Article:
Falling values of Statutory Sick Pay (SSP) and contractual sick pay are leaving millions of Brits exposed if they are unable to work due to illness or injury, finds Cirencester Friendly Society,the Income Protection specialist.
Since 2016, SSP has risen by just £25.14, from £383.28 to £408.42 per month, significantly trailing behind inflation and leaving the average worker with a shortfall of over £1,540 each month. This compares with a monthly shortfall of £1,164 in 2016, if employees were unable to work due to illness or injury and had to rely on State Benefits. This pay gap is compounded by reduced contractual sick pay which has fallen dramatically from an average of 15.7 weeks in 2016 to under 4.5 weeks this year.
What’s even more worrying is the drop in the average Briton’s savings. 25% of UK workers say they have no savings at all and this increases to nearly one-in-three (32%) among women. On average, Britons say their savings would last just nine weeks were they to stop working. This has fallen significantly from over thirteen weeks in 2016.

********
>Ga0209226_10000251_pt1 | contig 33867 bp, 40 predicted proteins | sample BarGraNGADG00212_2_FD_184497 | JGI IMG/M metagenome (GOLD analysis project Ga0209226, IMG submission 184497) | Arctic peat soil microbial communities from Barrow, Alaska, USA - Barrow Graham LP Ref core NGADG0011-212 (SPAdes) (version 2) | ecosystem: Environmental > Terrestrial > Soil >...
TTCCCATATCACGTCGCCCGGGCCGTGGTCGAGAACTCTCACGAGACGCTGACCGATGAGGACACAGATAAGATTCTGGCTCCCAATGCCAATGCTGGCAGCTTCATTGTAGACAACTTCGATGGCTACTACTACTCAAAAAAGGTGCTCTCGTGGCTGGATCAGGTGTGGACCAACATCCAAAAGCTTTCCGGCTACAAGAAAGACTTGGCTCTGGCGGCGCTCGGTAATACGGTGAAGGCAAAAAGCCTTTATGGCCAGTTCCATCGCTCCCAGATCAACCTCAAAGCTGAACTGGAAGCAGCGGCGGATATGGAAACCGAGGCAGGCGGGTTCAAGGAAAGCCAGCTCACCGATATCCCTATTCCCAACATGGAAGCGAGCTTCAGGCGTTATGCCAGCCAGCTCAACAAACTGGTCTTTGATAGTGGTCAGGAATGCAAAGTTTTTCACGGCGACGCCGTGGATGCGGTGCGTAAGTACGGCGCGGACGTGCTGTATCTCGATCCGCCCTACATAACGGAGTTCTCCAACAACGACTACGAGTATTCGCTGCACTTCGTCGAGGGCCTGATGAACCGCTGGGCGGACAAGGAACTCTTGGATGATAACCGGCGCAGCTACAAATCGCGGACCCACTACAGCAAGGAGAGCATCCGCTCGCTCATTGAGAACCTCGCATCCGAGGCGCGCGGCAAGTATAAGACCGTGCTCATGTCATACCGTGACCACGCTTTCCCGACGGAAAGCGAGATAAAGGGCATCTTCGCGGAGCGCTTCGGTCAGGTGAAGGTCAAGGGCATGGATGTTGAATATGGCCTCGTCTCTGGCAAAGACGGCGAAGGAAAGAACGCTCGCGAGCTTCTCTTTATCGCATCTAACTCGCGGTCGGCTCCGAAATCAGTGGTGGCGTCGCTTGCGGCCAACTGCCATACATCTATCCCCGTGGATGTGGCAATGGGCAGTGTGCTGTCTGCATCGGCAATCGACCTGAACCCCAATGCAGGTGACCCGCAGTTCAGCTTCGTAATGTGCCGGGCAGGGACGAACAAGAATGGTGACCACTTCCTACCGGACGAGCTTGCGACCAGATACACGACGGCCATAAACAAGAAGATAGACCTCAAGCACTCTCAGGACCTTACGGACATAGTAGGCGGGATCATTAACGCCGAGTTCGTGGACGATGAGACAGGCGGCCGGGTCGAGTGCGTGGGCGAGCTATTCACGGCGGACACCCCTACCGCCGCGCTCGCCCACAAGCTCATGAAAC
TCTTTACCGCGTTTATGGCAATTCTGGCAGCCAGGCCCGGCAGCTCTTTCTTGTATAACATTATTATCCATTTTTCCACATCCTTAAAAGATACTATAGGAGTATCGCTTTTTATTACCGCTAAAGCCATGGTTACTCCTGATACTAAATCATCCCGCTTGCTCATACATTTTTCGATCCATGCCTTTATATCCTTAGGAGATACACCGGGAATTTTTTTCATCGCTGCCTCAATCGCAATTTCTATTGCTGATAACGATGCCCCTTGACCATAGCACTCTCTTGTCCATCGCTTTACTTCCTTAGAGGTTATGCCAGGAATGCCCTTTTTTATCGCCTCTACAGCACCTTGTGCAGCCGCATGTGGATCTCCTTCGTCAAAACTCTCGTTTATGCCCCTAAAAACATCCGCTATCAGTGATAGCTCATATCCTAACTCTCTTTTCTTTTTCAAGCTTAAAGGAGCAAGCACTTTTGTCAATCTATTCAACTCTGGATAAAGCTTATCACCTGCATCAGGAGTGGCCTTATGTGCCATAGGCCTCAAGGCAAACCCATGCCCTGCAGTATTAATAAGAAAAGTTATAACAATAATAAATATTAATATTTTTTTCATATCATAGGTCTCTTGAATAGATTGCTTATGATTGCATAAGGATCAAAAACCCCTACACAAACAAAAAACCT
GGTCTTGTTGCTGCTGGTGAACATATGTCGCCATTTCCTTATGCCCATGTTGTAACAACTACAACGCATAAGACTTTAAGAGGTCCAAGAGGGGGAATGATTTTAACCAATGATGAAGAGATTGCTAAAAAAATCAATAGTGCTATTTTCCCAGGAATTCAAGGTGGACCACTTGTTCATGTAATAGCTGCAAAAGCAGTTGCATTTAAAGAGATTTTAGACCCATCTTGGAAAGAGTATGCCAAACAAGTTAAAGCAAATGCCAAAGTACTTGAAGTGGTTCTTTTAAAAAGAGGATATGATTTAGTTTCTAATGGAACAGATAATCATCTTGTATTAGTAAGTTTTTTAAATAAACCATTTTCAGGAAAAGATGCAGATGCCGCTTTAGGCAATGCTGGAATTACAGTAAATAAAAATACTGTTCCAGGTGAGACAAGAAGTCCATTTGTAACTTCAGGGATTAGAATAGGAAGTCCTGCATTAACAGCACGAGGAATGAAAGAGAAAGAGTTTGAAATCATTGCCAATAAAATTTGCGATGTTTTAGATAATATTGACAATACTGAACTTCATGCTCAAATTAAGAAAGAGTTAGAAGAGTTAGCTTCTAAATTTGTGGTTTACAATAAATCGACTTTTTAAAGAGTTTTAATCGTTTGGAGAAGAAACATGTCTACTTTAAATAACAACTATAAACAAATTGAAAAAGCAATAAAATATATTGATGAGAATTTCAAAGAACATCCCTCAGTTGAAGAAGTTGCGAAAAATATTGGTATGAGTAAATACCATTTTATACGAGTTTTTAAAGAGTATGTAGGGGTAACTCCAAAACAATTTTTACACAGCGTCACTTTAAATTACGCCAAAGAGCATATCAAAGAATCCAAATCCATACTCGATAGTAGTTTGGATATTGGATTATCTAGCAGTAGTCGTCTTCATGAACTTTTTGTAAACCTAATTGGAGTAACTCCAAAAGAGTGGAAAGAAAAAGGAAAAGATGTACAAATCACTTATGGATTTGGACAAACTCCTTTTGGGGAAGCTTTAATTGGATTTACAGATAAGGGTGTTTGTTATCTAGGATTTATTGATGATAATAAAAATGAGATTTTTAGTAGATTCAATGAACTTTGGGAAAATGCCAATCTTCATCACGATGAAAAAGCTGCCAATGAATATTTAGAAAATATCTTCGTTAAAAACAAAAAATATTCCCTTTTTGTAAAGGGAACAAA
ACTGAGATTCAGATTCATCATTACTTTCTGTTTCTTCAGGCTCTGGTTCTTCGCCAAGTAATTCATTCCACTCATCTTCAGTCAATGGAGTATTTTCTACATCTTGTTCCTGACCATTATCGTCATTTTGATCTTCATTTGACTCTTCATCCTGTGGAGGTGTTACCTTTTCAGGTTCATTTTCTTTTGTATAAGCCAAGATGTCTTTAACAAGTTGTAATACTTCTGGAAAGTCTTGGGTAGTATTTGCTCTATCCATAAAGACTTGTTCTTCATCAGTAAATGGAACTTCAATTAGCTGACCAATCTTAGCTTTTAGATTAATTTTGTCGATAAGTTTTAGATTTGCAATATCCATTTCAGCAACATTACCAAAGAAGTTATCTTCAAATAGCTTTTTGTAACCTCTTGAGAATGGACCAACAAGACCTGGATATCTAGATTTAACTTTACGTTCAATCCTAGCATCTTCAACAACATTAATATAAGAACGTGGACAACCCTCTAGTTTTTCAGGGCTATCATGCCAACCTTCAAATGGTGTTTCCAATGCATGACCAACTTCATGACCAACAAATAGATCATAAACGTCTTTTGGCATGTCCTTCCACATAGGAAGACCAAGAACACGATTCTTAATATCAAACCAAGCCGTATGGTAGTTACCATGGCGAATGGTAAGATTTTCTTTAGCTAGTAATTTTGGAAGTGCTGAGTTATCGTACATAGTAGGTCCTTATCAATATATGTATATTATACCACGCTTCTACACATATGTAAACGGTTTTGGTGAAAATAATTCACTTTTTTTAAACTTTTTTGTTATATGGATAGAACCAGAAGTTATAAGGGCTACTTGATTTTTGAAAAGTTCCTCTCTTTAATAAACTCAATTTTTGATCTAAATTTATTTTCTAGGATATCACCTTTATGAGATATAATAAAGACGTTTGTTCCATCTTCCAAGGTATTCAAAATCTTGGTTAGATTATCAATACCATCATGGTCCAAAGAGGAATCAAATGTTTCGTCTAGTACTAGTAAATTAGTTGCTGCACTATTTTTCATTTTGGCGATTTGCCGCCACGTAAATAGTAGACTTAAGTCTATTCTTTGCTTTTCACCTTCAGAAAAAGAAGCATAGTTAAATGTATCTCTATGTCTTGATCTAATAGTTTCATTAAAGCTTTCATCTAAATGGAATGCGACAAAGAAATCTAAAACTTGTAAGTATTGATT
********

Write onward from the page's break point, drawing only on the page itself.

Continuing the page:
Despite this reduction in governmental and employer support and the drop in personal savings, only 17% of people have income protection to provide them with continuing income if they are unable to work due to illness or injury. These findings come from independent research of over 2,000 workers in the UK, aged between 18 and 54.
Commenting on the findings, David Macgregor, Commercial Director at Cirencester Friendly said:
“It is deeply concerning that so many people would face potential financial hardship if they had to stop work due to illness or injury, and with the growing difference between people’s actual earnings and SSP this looks to be a trend which will only worsen.
“When faced with household bills, potential medical costs and either mortgage or rent, the average person’s savings would be exhausted in just nine weeks. We hope our findings will serve as a reminder for people to take out income protection to provide them with continuing income and peace of mind, if they are ill or injured and unable to work.”